On Wednesday, Jeff Passan of ESPN reported a since widely confirmed bit of breaking new: the Seattle Mariners have agreed to a three-year contract extension with UTIL Dylan Moore worth $8.875 million guaranteed. The deal buys out Moore’s 2023 and 2024 seasons where he was in arbitration as well as locking up what will be his age-33 season in 2025, for an average annual rate of $2.958 million per year. Performance escalators could push Moore up to $9 million overall ($3 million AAV).
The deal fits the theme for Seattle, which has been aggressive and fairly successful in convincing its players to sign contract extensions in recent years. While a number of clubs have more total dollars committed through the 2025 season, only Atlanta has more total players (eight, plus two team options) on guaranteed deals than Seattle (seven - Ray, L. Castillo, Julio, J.P., White, Moore, & Muñoz - plus two team options - Suárez & Gonzales). On the one hand, as I noted at length earlier this winter, guaranteed money is deceptive, the Mariners will employ 26 baseball players each day of the season so they’ll be spending money somewhere, and players still on their league entry minimum deals for the first three full seasons, plus ANOTHER three full seasons in arbitration are not “guaranteed” in that it is functionally six (or more) straight team options, the club has near-total control of what they want to spend.
But what moves like this provide is cost-certainty for both player and team, in addition to a measure of confidence in the roster’s quality. Signed to a major league contract by the M’s despite no big league experience after half a decade in the minors, the former 7th round pick of the Texas Rangers in 2015 had been dealt to the Braves in a three-player deal involving Jeff Francouer. Moore had hit free agency already once before, as minor league free agent signing with the Milwaukee Brewers for the 2018 season, but Seattle lured him to the Pacific Northwest by giving him that major league contract, essentially no more than a guaranteed spot on the 40-man roster to bolster his paycheck and give him proximity to the bigs. From a near-catastrophic three-error game in the season’s early going to one of the most important catches in the spiritual history of the organization, Moore has now solidified himself as the skeleton key for Seattle’s roster, a genuinely starting-quality big leaguer whose ability to wear many hats (and gloves) gives his teammates chances for rest and recovery while he maintains quality in their stead.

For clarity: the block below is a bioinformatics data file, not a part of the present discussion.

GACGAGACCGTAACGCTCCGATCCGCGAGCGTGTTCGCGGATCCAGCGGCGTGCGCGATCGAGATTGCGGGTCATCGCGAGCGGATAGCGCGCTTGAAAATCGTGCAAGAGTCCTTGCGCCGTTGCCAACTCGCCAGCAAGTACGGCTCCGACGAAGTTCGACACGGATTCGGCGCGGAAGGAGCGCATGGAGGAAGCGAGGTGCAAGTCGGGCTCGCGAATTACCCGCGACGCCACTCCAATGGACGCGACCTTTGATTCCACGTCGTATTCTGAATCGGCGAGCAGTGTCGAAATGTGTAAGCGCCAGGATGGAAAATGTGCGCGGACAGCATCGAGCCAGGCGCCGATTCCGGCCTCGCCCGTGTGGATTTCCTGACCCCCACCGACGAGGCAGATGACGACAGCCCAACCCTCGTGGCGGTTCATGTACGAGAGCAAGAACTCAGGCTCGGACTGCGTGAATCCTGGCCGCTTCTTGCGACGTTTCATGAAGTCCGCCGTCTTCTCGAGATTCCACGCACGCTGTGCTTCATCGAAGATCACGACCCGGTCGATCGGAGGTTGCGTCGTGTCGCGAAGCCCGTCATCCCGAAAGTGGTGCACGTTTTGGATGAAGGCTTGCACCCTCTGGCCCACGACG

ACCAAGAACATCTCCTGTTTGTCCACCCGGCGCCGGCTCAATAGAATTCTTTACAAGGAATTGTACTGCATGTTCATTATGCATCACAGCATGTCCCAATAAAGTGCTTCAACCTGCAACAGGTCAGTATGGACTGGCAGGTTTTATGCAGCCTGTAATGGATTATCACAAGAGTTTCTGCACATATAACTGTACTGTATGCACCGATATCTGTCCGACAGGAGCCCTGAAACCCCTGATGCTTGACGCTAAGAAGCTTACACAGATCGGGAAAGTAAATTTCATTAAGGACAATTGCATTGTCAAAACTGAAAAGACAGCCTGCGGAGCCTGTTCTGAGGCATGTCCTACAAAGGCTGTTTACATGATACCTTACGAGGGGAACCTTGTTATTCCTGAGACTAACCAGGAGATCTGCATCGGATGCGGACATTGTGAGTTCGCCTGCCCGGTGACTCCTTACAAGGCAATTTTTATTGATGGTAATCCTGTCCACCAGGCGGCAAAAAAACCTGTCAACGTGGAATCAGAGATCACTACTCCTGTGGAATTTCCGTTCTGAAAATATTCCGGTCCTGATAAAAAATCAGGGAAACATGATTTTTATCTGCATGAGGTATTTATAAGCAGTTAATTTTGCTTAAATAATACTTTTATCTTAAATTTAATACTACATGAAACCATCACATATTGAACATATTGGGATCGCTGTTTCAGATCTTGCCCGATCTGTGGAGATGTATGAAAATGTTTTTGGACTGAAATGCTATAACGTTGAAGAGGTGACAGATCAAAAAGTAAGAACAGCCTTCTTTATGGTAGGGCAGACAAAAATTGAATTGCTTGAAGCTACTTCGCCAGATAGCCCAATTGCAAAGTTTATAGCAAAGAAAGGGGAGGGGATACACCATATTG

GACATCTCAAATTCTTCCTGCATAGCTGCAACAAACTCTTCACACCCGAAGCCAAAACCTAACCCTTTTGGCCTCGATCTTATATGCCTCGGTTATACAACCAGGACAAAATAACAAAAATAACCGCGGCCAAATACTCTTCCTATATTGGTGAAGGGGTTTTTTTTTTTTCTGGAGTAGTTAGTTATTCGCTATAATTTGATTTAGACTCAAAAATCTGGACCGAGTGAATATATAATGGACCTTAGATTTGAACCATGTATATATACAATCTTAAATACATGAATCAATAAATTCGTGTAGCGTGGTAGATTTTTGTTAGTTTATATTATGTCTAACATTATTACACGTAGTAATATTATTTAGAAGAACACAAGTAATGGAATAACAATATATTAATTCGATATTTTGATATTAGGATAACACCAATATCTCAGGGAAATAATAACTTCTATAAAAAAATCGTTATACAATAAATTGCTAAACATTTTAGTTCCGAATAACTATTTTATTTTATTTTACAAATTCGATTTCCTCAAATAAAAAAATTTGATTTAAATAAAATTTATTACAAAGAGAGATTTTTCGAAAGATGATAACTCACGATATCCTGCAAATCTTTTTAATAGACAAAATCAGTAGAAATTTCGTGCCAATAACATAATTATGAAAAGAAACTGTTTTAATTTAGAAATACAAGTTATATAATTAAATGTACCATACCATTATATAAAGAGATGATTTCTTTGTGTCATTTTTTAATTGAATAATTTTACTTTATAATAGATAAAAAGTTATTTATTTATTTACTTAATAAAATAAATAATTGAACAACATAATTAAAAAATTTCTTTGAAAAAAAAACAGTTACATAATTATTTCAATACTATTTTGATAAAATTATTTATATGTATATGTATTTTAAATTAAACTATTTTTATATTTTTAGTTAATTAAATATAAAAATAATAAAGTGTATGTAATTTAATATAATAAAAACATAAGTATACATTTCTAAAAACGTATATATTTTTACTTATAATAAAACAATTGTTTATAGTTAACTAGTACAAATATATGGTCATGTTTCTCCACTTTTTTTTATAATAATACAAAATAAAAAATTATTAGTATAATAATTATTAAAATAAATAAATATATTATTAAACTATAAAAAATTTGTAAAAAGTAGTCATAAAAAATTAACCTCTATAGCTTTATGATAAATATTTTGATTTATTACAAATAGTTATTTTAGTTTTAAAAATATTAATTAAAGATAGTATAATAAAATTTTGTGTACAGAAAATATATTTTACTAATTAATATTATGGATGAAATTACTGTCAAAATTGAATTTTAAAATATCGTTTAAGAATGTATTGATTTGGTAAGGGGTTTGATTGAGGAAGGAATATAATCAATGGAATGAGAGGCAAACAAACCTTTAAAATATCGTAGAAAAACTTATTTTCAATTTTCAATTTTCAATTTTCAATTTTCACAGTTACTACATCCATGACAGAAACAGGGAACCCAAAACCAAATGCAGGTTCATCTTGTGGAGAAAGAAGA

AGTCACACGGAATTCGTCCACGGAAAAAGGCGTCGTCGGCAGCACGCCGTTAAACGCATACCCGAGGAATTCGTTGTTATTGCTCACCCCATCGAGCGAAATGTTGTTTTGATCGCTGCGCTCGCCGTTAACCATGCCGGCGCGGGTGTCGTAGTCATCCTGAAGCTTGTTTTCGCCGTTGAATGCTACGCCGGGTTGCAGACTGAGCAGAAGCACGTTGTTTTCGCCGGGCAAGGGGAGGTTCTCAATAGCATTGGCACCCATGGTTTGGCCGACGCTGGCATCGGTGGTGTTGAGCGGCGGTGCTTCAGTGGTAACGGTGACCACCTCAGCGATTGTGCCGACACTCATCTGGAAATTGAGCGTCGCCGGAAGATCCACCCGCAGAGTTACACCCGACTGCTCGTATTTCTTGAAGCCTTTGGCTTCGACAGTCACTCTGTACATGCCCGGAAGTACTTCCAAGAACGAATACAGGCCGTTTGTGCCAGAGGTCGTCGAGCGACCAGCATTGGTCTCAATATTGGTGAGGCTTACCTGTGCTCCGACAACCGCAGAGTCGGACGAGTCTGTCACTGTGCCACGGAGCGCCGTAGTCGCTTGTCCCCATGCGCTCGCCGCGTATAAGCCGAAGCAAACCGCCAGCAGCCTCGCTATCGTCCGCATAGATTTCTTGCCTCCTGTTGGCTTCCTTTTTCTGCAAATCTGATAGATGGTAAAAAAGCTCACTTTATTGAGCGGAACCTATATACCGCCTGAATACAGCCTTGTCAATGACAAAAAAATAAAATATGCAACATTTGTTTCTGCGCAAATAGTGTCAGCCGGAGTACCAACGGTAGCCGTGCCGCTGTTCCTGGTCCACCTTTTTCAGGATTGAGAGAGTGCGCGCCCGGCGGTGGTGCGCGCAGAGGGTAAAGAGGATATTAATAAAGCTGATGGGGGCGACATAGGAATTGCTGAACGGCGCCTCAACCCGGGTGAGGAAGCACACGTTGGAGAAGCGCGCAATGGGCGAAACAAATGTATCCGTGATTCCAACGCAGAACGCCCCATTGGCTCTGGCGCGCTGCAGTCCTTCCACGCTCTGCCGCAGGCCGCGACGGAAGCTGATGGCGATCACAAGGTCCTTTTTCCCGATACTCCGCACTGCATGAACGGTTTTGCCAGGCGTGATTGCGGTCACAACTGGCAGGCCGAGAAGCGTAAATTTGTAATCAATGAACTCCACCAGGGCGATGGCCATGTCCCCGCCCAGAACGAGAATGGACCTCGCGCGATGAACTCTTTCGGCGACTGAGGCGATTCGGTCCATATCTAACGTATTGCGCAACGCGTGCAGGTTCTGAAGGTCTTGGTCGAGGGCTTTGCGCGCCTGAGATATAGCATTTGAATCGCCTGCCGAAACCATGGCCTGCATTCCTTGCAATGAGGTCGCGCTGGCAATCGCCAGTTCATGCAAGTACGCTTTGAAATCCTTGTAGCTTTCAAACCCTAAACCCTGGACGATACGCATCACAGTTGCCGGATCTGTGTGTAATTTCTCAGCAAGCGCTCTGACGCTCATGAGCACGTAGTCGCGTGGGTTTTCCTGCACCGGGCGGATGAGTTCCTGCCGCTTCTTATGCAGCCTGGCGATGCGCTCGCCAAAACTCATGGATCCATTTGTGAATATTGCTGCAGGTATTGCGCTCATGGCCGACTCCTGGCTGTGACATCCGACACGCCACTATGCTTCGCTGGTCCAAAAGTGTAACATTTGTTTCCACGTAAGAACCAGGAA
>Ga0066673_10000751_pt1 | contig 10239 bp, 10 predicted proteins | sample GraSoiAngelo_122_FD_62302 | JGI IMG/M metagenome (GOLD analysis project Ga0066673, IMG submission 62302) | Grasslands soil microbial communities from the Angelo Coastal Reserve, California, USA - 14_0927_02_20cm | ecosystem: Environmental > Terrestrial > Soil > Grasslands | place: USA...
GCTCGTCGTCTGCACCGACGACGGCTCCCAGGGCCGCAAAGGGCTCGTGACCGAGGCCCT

Moore is the best major league free agent Seattle has signed during the Dipoto era by WAR, a title that carries a few wisps of damning with faint praise to the organization, but speaks volumes of how Moore has developed and adapted in his first four years as a big leaguer. His personality has played a part in that, as a good-natured teammate frequently in the thick of things with several groups, and a fan favorite for max effort play and, frankly, one of the more malleable facial structures I’ve seen on a baseball field.
DMo when that first check hits: pic.twitter.com/1OJT5PWeYe— Lookout Landing (@LookoutLanding) February 2, 2023
There is an air of positivity I tend to feel around contract extensions, particularly as they seem to beget one another. This deal gives Moore a raise over his projected arbitration rate for 2023, which would’ve been around $2 million whether an arbitrator took Seattle’s side ($1.9 million) or Moore’s ($2.25 million), and gives a player who did not make his debut until age-26 a clear measure of security. As Kate broke down in Moore’s 40 in 40 recently, the utility-man began with a great glove, built up his skills as a base stealing menace and extra base taker, and has now made further strides as a hitter to get on base and deliver thump when he makes contact. Seattle can look forward to that versatility now for the next three years.